YouTube video descriptions are perhaps one of the most criminally under-used tools available to YouTubers, so if you are one of the YouTubers who doesn’t take full advantage of their video descriptions—don’t worry, you’ve got a lot of company.
However, we do need to fix this.
YouTube video descriptions are important for a range of reasons, from searchability to usability. From information to promotion. In this post, we’re going to cover all of the things you can—and in some cases, should—do with your YouTube description. So, whether you’ve been wondering how to write a YouTube description, or you’ve never much cared before, this article is for you. Let’s get into it.
Let’s start with the basics. When you write your description for a YouTube video, you should make sure it is actually descriptive of what the video is about. If a viewer takes the time to look at the description, you don’t want to leave a sour taste in their mouth by not giving them what they want out of it.
Or worse; giving them a description that is not accurate.
Be sure to make smart use of the fold. When your description is displayed, by default there will be a couple of lines and then a “see more” link. You want to make intelligent use of those first couple of lines, because viewers aren’t always going to click that “see more” link.
Get the basics of your description across as quickly and succinctly as possible. If the viewer is hoping for something specific from your video and is checking the description to save time, you should make sure they get the required information. If they don’t, they might just leave. And, if you are promoting something in your description, try and entice the viewer to click that “see more” link.
Write Searchable Descriptions
Descriptions are not just for the viewers, of course, they are also for the search engines. At the moment, search engines can’t (or don’t) search the actual content of videos when delivering their results, so you are forced to rely on well-written titles and descriptions to drive that organic search traffic to your content.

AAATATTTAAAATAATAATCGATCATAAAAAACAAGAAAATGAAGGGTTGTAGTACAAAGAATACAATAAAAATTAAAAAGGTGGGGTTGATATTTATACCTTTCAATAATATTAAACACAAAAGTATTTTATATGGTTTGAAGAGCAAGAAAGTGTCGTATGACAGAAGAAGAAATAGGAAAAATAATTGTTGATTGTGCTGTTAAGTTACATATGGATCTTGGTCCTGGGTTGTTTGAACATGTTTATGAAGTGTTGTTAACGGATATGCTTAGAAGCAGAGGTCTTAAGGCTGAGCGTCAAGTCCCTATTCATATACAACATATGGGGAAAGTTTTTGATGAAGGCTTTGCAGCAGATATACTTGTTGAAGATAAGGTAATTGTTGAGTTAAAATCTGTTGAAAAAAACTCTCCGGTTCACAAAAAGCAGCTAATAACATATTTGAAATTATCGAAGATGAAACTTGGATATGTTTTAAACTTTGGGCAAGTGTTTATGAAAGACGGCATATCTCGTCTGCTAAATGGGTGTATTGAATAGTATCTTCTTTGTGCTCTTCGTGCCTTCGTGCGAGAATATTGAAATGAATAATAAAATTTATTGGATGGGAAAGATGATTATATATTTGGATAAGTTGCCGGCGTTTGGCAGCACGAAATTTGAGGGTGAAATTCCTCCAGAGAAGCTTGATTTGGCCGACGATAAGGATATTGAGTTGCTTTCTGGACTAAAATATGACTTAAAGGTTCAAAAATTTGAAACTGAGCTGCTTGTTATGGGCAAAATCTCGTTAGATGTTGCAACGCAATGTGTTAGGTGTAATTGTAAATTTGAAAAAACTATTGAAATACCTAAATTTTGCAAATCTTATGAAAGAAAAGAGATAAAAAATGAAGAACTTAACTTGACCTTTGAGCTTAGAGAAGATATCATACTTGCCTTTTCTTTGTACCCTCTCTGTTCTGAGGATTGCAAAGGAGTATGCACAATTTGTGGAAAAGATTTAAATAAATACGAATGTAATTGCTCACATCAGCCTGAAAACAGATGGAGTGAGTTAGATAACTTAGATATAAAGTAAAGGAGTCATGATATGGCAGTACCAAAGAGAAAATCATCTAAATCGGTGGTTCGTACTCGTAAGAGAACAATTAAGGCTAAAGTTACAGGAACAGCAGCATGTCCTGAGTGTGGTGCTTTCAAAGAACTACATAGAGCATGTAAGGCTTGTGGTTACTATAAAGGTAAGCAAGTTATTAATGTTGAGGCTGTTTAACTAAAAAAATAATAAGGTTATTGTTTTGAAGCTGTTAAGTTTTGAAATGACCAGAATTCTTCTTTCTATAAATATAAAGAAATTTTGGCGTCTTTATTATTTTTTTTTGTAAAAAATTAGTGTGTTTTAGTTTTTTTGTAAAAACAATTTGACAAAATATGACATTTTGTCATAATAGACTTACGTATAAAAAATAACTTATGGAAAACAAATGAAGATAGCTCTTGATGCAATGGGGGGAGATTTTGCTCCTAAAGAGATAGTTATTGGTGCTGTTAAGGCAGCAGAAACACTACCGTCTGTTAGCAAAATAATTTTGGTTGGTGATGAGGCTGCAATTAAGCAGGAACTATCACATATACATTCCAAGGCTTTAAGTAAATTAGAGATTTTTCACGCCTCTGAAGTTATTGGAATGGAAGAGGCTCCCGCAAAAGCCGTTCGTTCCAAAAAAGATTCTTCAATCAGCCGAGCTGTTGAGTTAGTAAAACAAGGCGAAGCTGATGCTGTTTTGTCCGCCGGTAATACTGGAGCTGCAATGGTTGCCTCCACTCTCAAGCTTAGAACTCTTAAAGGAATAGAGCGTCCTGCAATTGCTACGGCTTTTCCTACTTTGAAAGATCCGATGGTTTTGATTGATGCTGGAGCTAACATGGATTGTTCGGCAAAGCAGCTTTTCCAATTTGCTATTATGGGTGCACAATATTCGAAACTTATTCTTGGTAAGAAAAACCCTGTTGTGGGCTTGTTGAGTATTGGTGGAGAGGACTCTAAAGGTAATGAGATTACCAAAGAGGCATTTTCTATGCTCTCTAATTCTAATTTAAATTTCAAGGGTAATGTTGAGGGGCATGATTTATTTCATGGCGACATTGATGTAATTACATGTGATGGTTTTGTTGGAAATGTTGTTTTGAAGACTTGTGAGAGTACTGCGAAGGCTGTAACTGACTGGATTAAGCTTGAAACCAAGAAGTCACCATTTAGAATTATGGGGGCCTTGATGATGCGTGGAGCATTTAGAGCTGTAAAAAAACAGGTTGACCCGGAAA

Do a little keyword research on your video’s topic, and try to find keywords that are low-competition while not being completely dead. The idea is to avoid competing with the biggest players in the niche while still using keywords that people will be searching for.
Be sure not to overstuff your descriptions with keywords, though. They should still read naturally and be of value to the person reading it.
It’s not as commonly known as it probably should be, but YouTube allows users to search by hashtag, just like all the other social media platforms. Likewise, YouTubers can use hashtags in their descriptions to ensure that their videos become part of those hashtag searches.
There is no hard rule on picking hashtags. It is not like keywords—where lower competition is better—because almost by definition, a low competition hashtag is worthless. Hashtags are a function of trend, and if it’s not trending, it almost doesn’t exist.
Instead, focus on finding the most relevant hashtags to your content. You may also be using hashtags to coincide with an event of some kind.